PFAs

For Decades, Polluters Knew PFAS Chemicals Were Dangerous But Hid Risks From Public

As far back as 1950, studies conducted by 3M showed that the family of toxic fluorinated chemicals now known as PFAS could build up in our blood. By the 1960s, animal studies conducted by 3M and DuPont revealed that PFAS chemicals could pose health risks. But the companies kept the studies secret from their employees and the public for decades. Here is a timeline of internal memos, studies and other company documents detailing the two companies’ history of deception.

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1950


3M mice study reveals that PFAS builds up in blood.

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1956


Stanford University study finds that PFAS binds to proteins in human blood.

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1961


DuPont toxicologist warns that PFAS chemicals enlarge rat and rabbit livers.

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1962


Volunteers who smoke PFAS-laced cigarettes get “polymer fume fever.”

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1963


3M technical manual deems PFAS toxic.

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1965


DuPont rat study shows increased liver and kidney weight and increased spleen size.

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1966


The Food and Drug Administration rejects a DuPont petition to use PFAS chemicals as a food additive, citing liver studies.

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1966


3M study finds that PFAS causes “acute oral toxicity” in rats.

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1970


3M warns Fire Journal, the magazine of the National Fire Protection Association, that PFAS is toxic to fish.

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1970


DuPont scientists say PFAS is “highly toxic when inhaled.”

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1973


DuPont study shows liver damage from exposure to PFAS in food packaging.

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1975


3M is informed that PFAS builds up in human blood samples.

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1975


DuPont warns 3M about “toxic effects” of PFAS in food packaging.

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1977


3M tests workers and animals to measure PFAS in blood.

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1977


3M finds PFOS, the PFAS chemical in the company’s Scotchgard fabric treatment, “more toxic than anticipated.”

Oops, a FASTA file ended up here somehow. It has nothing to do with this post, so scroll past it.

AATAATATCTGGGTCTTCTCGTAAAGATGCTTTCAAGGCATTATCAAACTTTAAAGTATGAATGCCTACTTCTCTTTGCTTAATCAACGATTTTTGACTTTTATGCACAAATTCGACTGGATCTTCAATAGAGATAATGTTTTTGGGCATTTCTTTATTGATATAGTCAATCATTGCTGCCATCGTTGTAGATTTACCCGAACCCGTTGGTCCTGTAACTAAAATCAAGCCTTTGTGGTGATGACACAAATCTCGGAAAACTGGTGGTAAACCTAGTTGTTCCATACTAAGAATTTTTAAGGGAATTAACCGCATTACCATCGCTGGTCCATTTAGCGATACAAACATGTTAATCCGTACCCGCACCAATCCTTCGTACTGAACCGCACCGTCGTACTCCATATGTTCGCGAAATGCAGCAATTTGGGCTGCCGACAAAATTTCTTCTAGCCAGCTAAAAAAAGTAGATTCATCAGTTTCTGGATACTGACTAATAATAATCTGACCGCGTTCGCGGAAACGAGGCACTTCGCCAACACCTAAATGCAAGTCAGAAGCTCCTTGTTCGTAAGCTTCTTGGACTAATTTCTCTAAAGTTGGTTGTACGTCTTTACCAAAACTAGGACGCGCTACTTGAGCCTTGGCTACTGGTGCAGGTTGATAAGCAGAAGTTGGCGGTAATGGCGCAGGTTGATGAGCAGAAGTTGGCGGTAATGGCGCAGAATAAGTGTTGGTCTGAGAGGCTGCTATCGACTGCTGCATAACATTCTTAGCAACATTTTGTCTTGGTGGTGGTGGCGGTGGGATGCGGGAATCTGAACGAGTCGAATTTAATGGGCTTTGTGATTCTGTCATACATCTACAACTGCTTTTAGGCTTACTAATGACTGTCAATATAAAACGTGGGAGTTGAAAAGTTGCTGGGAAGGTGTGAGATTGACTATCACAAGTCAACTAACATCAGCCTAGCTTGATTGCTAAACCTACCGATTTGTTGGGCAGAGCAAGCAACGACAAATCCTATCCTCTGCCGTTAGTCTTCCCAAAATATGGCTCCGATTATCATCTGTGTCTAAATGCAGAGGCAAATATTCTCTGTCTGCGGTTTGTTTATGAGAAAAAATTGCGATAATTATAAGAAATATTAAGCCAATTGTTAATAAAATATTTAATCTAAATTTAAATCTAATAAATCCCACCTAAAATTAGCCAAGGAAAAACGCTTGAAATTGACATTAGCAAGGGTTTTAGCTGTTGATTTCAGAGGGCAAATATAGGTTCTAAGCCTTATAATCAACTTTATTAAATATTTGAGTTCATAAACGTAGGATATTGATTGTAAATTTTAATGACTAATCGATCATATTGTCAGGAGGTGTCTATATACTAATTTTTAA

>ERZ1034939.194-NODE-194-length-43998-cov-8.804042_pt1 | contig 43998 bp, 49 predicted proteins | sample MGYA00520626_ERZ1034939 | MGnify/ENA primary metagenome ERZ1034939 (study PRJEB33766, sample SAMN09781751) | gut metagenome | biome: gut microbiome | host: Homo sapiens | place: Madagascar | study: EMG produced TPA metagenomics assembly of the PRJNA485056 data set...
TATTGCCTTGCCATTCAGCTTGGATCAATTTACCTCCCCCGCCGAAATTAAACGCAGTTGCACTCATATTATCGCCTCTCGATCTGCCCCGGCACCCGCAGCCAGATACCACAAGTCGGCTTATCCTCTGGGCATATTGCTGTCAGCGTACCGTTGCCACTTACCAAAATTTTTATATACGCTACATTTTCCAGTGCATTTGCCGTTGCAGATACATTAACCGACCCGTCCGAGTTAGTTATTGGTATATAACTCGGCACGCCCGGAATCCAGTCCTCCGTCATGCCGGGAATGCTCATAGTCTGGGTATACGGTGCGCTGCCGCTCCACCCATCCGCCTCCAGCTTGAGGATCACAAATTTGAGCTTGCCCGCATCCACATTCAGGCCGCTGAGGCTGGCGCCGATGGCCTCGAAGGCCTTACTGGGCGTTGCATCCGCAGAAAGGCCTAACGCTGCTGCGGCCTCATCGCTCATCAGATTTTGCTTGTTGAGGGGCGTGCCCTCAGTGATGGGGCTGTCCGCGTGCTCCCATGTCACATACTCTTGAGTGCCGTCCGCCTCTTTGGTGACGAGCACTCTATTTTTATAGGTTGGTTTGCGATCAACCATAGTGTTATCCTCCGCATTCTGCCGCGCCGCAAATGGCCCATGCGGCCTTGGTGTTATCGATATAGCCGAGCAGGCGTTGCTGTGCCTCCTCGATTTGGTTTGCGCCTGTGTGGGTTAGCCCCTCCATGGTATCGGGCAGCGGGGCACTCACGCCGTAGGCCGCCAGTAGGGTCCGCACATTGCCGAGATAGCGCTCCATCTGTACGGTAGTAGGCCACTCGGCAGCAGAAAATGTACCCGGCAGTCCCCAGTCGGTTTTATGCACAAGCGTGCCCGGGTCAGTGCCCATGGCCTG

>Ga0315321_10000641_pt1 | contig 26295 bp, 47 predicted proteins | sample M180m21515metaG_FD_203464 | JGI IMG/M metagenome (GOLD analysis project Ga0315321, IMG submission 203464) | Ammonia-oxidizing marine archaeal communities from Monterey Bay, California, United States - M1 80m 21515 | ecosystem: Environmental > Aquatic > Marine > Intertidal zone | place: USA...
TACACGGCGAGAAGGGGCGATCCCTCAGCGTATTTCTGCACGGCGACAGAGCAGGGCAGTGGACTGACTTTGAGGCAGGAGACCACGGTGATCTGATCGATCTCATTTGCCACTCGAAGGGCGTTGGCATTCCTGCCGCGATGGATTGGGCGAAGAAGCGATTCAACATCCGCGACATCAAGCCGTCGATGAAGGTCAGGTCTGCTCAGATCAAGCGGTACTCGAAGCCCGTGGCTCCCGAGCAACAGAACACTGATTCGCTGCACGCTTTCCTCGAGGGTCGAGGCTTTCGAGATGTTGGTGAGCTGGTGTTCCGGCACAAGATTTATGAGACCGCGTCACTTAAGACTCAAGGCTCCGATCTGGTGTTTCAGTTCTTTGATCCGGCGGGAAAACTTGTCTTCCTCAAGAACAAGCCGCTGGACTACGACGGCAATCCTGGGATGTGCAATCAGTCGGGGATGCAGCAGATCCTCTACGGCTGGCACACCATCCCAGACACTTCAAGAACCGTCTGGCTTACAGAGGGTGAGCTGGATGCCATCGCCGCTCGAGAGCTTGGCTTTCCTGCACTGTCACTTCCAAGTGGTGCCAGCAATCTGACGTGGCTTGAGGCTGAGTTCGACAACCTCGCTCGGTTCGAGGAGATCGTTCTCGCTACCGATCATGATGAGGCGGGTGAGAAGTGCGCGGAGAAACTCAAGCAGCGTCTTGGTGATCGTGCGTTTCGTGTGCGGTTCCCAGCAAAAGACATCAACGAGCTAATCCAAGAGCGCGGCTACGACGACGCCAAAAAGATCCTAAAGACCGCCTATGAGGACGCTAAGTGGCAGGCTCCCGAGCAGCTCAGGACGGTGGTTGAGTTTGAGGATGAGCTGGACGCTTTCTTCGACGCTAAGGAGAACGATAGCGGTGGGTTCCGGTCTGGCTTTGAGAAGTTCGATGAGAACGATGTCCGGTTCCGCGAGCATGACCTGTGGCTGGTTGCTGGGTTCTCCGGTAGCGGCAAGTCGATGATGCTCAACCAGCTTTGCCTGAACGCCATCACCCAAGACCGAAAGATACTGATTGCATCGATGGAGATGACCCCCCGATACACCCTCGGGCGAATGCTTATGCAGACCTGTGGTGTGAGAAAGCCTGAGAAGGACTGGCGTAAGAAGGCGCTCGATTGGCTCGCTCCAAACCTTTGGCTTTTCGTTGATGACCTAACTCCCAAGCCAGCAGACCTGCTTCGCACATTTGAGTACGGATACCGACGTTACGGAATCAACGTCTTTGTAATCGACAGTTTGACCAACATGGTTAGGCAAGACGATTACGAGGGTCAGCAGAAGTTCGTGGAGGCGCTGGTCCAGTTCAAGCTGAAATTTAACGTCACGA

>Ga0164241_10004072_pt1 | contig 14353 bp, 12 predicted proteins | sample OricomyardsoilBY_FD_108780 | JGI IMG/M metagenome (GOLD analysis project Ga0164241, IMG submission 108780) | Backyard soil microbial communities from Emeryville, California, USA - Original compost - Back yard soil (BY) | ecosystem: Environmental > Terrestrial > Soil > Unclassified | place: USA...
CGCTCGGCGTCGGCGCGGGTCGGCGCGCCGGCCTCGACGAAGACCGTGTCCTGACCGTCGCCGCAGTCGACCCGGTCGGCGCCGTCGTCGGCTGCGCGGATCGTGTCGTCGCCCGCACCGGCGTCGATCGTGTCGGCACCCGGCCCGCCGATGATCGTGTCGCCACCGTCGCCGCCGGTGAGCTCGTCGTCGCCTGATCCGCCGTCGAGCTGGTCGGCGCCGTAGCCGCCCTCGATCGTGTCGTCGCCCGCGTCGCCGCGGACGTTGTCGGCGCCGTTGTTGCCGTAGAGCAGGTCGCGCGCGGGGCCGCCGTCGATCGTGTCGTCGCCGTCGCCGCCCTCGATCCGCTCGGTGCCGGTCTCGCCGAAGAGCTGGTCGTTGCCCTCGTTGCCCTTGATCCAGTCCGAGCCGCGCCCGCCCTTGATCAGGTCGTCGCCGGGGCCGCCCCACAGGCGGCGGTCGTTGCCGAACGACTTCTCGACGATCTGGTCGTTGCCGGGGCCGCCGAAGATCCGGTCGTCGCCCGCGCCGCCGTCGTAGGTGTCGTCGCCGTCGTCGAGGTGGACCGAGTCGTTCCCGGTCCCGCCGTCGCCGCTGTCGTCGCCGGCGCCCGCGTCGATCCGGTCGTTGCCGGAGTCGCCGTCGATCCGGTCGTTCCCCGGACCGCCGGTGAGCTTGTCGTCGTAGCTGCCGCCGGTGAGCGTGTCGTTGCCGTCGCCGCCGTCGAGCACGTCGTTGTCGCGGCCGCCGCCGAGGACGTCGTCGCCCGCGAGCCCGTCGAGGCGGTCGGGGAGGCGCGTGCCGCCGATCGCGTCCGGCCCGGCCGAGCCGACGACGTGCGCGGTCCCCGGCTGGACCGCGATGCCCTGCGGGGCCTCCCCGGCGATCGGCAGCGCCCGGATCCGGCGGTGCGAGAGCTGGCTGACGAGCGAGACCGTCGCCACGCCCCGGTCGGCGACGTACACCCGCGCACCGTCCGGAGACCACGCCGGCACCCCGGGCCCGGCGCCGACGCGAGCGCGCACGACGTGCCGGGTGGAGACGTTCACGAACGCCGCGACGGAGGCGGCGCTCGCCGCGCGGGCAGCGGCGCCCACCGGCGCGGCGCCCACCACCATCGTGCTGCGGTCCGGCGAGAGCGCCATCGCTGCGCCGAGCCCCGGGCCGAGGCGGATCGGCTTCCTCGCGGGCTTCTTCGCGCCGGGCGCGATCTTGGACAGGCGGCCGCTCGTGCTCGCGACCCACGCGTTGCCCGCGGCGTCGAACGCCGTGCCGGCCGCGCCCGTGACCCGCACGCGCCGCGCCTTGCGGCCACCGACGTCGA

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1978


3M animal tests find lesions on spleen, lymph nodes and bone marrow.

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1978


3M concludes that PFOS and PFOA, a PFAS chemical used to make DuPont’s Teflon, “should be regarded as toxic.”

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1979


DuPont survey of employees in its Parkersburg, W.Va., Teflon plant finds possible evidence of liver damage.

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1981


3M and DuPont reassign female workers after animal studies reveal PFAS damages the eyes of the developing fetus.

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1983


3M identifies PFAS’ potential harm to the immune system as a cause for concern.

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1984


3M documents rising fluorine levels in workers’ blood.

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1984


DuPont detects PFAS in the tap water in Little Hocking, Ohio, but does not alert the local water utility.

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1987


3M PFOA animal study finds tumors.

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1989


3M study finds elevated cancer rates among PFAS workers.

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1990


3M study finds risk of testicular cancer from exposure to PFOA, also known as C8.

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1992


DuPont study finds elevated cancer rates among workers.

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1992


Former 3M scientist finds male PFOA workers more likely to die from prostate cancer.

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1995


DuPont scientist expresses concern over long-term PFAS health effects.

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1997


DuPont study finds heightened cancer rates among workers at the Parkersburg plant.

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1998


3M scientists report that PFAS moves through the food chain.

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1998


3M provides EPA evidence that PFAS accumulates in blood.

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1998


3M animal study finds liver damage from PFAS exposure.

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1999


3M scientist describes PFOS as “the most insidious pollutant since PCB.”

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2000


3M animal study finds increased liver size from PFOS exposure.

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2003


Chemical industry consulting firm urges DuPont to prepare defense strategy for the unfolding PFOA scandal in Parkersburg, W. Va., including EWG’s investigations.

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